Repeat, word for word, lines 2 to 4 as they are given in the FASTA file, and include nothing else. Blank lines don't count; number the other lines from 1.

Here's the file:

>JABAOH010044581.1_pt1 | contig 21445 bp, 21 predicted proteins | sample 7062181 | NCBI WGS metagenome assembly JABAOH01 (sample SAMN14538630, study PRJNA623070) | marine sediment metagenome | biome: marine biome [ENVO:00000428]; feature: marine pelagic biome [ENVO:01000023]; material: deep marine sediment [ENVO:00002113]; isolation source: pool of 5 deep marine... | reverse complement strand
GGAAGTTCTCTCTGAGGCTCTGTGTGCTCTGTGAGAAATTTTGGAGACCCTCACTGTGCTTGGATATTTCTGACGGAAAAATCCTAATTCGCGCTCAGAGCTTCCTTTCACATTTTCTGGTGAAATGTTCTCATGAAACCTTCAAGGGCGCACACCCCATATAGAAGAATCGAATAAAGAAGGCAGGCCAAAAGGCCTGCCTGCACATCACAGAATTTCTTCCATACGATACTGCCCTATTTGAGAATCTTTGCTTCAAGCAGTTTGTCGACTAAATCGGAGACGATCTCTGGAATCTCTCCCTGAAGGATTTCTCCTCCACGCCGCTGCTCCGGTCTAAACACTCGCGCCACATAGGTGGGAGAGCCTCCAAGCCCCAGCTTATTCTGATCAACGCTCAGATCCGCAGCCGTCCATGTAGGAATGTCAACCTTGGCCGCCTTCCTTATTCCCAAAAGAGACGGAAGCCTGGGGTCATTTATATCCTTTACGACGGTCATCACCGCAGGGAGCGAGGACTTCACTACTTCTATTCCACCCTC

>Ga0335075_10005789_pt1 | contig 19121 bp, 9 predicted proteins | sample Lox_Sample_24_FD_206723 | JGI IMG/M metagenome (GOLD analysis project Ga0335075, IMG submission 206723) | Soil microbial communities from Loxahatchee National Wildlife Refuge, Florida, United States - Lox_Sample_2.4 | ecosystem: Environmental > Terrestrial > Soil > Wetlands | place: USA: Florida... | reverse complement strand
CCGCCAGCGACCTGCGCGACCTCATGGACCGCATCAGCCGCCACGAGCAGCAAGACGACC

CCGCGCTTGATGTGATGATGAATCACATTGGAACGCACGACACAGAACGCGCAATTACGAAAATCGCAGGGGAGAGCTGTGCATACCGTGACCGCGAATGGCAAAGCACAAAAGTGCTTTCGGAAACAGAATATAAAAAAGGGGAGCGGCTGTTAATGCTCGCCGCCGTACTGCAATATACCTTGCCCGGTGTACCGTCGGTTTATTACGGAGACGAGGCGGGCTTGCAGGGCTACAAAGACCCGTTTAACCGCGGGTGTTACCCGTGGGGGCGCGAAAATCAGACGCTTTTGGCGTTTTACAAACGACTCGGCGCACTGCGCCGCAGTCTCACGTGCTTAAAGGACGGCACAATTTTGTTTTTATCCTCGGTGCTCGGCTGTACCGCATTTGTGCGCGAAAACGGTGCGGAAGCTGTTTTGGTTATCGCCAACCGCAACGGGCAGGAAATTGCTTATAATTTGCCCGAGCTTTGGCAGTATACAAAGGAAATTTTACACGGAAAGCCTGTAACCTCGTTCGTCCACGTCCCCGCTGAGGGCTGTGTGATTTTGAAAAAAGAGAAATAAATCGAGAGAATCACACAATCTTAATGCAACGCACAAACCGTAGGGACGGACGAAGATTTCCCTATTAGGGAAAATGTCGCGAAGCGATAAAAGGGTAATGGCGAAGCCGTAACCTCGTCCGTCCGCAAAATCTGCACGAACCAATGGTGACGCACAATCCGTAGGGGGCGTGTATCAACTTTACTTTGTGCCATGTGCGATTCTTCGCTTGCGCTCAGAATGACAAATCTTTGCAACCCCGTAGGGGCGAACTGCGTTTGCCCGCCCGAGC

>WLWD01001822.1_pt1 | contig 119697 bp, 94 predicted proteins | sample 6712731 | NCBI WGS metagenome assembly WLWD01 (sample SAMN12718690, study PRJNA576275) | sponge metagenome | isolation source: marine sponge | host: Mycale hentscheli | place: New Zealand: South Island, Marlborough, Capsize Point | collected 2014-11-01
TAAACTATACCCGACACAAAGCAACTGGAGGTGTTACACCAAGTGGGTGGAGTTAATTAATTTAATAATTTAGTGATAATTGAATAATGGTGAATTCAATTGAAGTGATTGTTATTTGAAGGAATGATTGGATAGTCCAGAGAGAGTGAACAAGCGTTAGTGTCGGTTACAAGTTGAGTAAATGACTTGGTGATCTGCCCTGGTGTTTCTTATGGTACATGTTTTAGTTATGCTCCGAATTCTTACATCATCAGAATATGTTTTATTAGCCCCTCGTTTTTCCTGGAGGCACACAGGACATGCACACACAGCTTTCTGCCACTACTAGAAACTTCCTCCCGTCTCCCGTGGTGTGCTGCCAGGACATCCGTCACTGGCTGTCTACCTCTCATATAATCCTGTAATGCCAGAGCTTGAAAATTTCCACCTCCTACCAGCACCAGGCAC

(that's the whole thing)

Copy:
GGAAGTTCTCTCTGAGGCTCTGTGTGCTCTGTGAGAAATTTTGGAGACCCTCACTGTGCTTGGATATTTCTGACGGAAAAATCCTAATTCGCGCTCAGAGCTTCCTTTCACATTTTCTGGTGAAATGTTCTCATGAAACCTTCAAGGGCGCACACCCCATATAGAAGAATCGAATAAAGAAGGCAGGCCAAAAGGCCTGCCTGCACATCACAGAATTTCTTCCATACGATACTGCCCTATTTGAGAATCTTTGCTTCAAGCAGTTTGTCGACTAAATCGGAGACGATCTCTGGAATCTCTCCCTGAAGGATTTCTCCTCCACGCCGCTGCTCCGGTCTAAACACTCGCGCCACATAGGTGGGAGAGCCTCCAAGCCCCAGCTTATTCTGATCAACGCTCAGATCCGCAGCCGTCCATGTAGGAATGTCAACCTTGGCCGCCTTCCTTATTCCCAAAAGAGACGGAAGCCTGGGGTCATTTATATCCTTTACGACGGTCATCACCGCAGGGAGCGAGGACTTCACTACTTCTATTCCACCCTC

>Ga0335075_10005789_pt1 | contig 19121 bp, 9 predicted proteins | sample Lox_Sample_24_FD_206723 | JGI IMG/M metagenome (GOLD analysis project Ga0335075, IMG submission 206723) | Soil microbial communities from Loxahatchee National Wildlife Refuge, Florida, United States - Lox_Sample_2.4 | ecosystem: Environmental > Terrestrial > Soil > Wetlands | place: USA: Florida... | reverse complement strand
CCGCCAGCGACCTGCGCGACCTCATGGACCGCATCAGCCGCCACGAGCAGCAAGACGACC